Gov. Laura Kelly today called for a task force to review and determine how the state can assist Kansans who need rental emergency assistance and home mortgage assistance.
The governor said during a 4 p.m. news conference Friday that new legislation forced her to let go of the executive order prohibiting mortgage foreclosures and evictions.
She said the unemployment claims being filled by the Kansas Department of Labor, which has processed close to $1 billion in unemployment benefits in the state, should help with this need, and also the transition to reopening the economy should help Kansans get the resources they need.
“I know the economic impact of this virus has been brutal for homeowners and renters alike,” Gov. Kelly said.
She said she would explore an emergency rental and home mortgage assistance program through asking the S.P.A.R.K. reopening task force to review and determine the most feasible option for the state. She has asked the recovery team to make it a priority, she said.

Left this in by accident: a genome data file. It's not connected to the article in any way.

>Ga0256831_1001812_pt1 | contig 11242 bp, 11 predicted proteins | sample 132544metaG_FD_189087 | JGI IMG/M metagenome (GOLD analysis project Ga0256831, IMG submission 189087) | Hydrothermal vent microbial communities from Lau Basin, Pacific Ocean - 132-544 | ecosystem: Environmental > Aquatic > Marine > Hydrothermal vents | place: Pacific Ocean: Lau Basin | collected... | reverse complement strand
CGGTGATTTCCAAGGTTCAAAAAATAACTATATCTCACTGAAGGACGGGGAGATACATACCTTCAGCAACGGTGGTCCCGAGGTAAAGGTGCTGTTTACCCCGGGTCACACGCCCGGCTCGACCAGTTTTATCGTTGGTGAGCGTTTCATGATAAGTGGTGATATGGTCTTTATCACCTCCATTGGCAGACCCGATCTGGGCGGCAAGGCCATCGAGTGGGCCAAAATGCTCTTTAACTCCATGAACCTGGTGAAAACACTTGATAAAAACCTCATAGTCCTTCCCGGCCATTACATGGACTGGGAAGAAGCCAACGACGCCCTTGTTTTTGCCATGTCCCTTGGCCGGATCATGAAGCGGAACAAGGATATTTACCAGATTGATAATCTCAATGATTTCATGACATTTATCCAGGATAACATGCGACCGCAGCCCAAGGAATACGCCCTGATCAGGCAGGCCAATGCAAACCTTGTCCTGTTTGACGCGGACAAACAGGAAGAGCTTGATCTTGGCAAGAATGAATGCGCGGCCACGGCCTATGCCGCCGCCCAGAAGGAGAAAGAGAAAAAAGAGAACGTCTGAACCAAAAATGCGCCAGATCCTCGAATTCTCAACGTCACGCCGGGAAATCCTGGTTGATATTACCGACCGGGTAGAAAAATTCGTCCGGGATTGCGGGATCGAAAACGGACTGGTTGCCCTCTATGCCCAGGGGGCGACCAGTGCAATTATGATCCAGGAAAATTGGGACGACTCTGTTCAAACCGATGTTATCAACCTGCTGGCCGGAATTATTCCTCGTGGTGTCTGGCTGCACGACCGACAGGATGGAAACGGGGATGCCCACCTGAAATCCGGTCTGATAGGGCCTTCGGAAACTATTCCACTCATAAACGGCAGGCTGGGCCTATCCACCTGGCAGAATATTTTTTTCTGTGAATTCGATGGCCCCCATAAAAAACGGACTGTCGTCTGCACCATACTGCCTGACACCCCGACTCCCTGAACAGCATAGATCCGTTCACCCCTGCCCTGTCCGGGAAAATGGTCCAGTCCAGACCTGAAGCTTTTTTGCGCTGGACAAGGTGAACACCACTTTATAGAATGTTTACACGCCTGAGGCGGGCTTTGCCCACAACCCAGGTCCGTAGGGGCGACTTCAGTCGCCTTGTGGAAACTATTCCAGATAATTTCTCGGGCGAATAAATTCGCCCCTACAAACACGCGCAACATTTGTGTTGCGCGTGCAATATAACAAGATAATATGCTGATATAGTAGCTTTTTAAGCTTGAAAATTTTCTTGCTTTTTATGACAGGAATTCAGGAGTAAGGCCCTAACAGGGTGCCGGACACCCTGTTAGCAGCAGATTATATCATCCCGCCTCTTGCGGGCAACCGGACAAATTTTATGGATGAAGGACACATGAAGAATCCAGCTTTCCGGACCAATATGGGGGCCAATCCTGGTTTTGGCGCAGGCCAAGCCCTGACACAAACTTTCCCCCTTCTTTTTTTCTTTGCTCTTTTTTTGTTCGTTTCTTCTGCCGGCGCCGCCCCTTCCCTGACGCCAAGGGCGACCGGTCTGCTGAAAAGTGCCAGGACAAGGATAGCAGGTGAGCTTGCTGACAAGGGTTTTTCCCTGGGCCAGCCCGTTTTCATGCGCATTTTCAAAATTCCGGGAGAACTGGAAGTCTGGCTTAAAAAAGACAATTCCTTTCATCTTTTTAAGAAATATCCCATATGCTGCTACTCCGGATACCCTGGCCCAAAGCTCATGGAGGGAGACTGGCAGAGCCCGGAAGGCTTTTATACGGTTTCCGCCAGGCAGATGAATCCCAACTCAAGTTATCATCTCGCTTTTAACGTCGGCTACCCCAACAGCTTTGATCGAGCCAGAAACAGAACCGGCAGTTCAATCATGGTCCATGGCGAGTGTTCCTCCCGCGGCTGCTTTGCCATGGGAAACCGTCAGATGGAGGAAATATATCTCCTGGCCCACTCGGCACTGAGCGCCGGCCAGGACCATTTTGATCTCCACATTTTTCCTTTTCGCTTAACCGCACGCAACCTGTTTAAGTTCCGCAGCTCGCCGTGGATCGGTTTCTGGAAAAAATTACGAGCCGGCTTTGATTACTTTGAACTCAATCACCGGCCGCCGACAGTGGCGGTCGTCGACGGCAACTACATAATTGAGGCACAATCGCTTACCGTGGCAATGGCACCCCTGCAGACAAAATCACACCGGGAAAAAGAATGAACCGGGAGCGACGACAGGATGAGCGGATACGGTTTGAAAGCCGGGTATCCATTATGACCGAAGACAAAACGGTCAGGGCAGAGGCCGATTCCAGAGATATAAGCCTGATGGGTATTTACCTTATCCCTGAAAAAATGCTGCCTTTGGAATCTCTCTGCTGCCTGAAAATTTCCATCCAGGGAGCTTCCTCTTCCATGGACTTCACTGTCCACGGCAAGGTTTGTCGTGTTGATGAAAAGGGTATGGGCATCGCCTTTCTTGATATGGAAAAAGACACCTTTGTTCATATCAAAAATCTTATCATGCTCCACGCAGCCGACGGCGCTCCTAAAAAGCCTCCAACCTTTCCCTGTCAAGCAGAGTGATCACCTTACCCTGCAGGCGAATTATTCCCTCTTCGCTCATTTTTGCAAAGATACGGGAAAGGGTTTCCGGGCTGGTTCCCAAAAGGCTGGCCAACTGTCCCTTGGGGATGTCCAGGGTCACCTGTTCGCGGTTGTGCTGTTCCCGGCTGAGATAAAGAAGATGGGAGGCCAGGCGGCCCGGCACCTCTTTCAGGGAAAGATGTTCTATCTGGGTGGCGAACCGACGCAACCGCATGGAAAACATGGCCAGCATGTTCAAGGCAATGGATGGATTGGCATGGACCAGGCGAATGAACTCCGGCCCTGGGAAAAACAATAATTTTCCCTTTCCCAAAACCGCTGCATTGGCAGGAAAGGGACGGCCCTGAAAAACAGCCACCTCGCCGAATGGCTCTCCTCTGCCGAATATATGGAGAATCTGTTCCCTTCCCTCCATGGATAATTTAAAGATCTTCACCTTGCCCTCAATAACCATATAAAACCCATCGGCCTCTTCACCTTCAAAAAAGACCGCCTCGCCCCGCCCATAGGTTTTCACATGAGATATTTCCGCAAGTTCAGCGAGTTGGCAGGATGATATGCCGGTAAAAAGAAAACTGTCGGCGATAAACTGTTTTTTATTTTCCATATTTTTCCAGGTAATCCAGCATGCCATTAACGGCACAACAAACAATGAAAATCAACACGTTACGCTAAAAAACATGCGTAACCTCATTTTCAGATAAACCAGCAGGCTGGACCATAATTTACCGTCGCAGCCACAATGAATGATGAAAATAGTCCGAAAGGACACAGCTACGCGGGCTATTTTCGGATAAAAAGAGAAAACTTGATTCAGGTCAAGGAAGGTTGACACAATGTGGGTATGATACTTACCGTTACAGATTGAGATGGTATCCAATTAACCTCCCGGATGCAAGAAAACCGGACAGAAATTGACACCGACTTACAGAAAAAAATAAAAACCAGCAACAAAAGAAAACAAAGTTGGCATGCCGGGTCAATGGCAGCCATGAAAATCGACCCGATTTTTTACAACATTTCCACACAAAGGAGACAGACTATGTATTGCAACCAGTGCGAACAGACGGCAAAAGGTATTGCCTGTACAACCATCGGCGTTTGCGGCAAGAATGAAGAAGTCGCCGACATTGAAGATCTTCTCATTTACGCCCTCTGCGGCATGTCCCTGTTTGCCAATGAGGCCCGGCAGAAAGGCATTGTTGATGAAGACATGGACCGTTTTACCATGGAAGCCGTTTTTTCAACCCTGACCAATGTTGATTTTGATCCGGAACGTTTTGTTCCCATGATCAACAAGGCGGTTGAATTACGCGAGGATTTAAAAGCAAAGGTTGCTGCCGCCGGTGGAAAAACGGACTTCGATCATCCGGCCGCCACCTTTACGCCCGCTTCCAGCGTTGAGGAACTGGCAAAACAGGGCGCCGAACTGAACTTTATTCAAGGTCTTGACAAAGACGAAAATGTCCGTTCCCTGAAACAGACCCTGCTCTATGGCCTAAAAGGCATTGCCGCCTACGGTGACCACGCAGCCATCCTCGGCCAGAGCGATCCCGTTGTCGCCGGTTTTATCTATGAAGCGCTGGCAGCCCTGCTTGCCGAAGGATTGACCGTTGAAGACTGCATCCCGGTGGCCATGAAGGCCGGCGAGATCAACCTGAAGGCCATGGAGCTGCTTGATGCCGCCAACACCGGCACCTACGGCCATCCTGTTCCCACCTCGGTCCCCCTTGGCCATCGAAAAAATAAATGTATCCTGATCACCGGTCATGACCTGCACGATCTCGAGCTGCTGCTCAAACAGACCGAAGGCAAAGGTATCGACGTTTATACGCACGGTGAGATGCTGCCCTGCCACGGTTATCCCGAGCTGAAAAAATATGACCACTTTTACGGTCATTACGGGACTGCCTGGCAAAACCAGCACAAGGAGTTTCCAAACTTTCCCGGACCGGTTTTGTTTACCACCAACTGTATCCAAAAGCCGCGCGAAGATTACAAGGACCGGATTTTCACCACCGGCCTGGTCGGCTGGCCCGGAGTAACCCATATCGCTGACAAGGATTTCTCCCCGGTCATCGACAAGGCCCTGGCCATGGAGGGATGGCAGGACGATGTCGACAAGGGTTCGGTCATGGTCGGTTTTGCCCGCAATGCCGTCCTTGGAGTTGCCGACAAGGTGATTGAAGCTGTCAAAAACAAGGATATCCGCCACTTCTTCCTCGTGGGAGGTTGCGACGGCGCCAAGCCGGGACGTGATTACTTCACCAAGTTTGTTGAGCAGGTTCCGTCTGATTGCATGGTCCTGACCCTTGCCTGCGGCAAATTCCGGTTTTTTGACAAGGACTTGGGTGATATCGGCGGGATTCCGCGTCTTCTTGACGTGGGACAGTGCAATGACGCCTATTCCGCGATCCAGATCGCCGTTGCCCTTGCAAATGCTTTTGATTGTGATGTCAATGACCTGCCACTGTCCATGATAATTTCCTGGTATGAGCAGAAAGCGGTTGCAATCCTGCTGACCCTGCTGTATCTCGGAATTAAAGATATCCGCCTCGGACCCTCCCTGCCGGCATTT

The governor also said she planned to sign the coronavirus bill recently passed by the Legislature. She also said she supports a review and modernization of the Kansas Emergency Management Act.
Recommendation for most local communities to reopen
The state’s reopening plan called for Phase 3 to start no later than June 8. The governor’s emergency disaster declaration issued two weeks ago transferred reopening decisions back to the local level, the governor said. The state health department continues to monitor health metrics every day and supports local communities in a safe, gradual transition, she said.
All three key health metrics – disease spread, hospitalization and testing capacity – generally continue to trend downward, according to state health and emergency officials, and they recommend most local communities may move into Phase 3, she said. However, counties that are on a plateau or are increasing should not feel pressured to move into Phase 3, but can remain in Phase 2 until there is improvement, she said.
Wyandotte County will move into Phase 3 on Monday, June 8, according to local health officials at the June 4 Unified Government Commission meeting.
“We strongly encourage local communities to adhere to Phase 3 recommendations that mass gatherings remain limited to 45 individuals or fewer,” Gov. Kelly said.